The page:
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Since I posted the first of these on a Thursday, which is known on social media as a time of reflection, I thought to make it a regular thing under this rubric. These are kind of fun; it’s like a box of chocolates — you never know what you’re gonna get. (Actually, I never understood […]

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Since I posted the first of these on a Thursday, which is known on social media as a time of reflection, I thought to make it a regular thing under this rubric. These are kind of fun; it’s like a box of chocolates — you never know what you’re gonna get. (Actually, I never understood […]

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Rob Neyer occasionally posts “book club” entries as part of his Just a  Bit Outside site. This one was put up shortly after the passing of Alison Gordon, a sportswriter who covered the Toronto Blue Jays and chronicled the experience in her book Foul Ball!: Five Years in the American League. This piece from BaseballEssential […]

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Grantland recently aired Spyball, one of those 30 for 30 short documentaries produced by the folks at ESPN. Spyball is the story of Moe Berg, one of the most interesting characters to play in the Majors. A very quick recap of Berg’s career: He was a brilliant scholar, linguist, lawyer, etc., as well as mediocre […]

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With apologies to Chicago (the band, not the city). Feast or famine. Either I never get to Manhattan, or I’m there too much. After commuting from the New jersey suburbs to NYC for more than 15 years, I have to say it’s a culture shock whenever I go back and I’m not thrilled with it. […]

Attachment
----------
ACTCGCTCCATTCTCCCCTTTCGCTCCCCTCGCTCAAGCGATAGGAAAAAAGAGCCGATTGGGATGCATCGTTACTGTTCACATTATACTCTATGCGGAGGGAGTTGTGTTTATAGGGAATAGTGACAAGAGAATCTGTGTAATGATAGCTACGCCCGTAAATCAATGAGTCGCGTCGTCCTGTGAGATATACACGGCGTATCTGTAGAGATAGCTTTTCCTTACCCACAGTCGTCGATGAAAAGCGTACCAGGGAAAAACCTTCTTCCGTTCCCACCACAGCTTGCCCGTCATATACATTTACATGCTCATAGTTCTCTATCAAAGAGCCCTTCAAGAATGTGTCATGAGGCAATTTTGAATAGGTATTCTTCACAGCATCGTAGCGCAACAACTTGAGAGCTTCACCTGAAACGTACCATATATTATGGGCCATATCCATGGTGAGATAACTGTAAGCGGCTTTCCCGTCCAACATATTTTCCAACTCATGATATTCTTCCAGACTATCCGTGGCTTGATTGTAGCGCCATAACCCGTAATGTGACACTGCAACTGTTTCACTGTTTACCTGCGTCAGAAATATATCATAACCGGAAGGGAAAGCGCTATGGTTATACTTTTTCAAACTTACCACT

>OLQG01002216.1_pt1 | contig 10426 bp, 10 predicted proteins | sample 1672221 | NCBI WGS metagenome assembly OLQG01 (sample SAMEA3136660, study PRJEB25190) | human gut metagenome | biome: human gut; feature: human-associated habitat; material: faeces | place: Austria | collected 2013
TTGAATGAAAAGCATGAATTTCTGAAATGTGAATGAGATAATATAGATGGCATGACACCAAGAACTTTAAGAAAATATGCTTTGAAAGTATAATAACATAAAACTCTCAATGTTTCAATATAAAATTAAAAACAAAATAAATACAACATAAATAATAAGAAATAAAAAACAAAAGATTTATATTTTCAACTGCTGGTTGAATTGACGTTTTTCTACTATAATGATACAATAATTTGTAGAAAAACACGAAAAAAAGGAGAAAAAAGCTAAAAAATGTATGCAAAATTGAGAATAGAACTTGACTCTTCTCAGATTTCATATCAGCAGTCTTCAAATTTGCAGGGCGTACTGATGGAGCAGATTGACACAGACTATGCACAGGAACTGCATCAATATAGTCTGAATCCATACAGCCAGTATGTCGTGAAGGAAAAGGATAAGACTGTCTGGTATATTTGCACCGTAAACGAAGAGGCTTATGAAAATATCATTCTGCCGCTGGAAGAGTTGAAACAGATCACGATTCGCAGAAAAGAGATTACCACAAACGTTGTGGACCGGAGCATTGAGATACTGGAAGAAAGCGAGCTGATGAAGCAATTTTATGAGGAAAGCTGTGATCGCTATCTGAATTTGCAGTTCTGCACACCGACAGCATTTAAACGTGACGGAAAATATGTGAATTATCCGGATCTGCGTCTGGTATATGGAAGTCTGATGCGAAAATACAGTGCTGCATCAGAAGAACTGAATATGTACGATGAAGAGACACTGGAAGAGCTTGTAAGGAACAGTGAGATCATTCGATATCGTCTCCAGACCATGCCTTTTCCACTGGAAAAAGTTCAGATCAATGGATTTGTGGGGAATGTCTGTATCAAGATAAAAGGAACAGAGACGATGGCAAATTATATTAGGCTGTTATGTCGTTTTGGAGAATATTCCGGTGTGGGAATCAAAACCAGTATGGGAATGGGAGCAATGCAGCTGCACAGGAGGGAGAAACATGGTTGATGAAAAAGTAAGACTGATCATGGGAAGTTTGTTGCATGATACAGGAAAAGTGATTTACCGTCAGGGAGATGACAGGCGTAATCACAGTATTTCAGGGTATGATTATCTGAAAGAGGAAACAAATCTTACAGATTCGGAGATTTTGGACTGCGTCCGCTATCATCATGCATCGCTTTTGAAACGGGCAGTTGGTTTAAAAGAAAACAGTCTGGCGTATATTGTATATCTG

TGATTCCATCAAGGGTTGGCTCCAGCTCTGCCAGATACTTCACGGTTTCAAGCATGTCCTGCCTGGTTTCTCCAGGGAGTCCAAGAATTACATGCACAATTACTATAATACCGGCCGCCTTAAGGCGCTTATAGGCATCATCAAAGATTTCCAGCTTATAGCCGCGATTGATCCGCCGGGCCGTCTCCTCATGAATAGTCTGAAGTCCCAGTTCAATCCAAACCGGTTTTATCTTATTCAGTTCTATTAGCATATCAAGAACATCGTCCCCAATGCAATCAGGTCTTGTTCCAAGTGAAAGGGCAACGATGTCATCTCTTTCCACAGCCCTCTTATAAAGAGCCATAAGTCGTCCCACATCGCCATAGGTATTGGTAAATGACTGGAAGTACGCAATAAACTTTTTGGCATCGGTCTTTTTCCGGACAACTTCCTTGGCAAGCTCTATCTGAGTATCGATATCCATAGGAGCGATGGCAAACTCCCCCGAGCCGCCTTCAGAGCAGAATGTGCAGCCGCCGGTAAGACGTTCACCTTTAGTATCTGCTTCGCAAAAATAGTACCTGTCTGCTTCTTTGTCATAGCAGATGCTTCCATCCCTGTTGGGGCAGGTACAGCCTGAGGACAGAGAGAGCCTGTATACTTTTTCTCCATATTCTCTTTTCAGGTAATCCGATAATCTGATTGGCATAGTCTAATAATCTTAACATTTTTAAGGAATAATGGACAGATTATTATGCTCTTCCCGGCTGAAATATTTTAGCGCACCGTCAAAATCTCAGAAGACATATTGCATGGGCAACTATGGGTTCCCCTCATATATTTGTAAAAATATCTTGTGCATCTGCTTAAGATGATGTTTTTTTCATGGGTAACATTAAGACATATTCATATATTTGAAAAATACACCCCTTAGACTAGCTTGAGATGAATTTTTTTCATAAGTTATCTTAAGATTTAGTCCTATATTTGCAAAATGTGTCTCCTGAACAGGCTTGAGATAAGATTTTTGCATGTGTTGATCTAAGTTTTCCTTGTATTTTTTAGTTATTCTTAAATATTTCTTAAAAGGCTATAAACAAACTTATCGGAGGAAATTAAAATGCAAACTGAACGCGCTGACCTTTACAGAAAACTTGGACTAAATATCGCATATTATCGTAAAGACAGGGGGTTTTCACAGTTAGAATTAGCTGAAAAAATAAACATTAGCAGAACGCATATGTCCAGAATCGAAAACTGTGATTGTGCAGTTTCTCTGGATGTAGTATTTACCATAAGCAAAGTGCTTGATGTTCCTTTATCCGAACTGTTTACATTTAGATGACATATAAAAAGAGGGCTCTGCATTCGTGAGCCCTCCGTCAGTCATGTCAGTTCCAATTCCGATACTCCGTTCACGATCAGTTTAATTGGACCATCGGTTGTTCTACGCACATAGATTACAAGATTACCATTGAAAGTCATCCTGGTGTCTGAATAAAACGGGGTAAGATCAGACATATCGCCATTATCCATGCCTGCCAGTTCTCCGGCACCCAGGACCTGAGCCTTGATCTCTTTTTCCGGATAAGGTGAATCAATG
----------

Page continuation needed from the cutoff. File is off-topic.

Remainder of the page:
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Finally! I get to go to one of these things. Although I live in Jersey, I dislike NYC to the point that I avoid it as much as possible (much to my wife’s annoyance). I was there yesterday to participate in a Jewish Book Council “author pitch” event for my forthcoming non-baseball sports title followed […]

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One of my understated heroes turns 93 today. I had the pleasure of doing a Bookshelf Conversation with Hano a couple of years ago. But Jon Leonoudakis — whose previous works include Not Exactly Cooperstown and 5:05 P.M. (about the “Earthquake World Series”) — goes even farther with a documentary about the author of the […]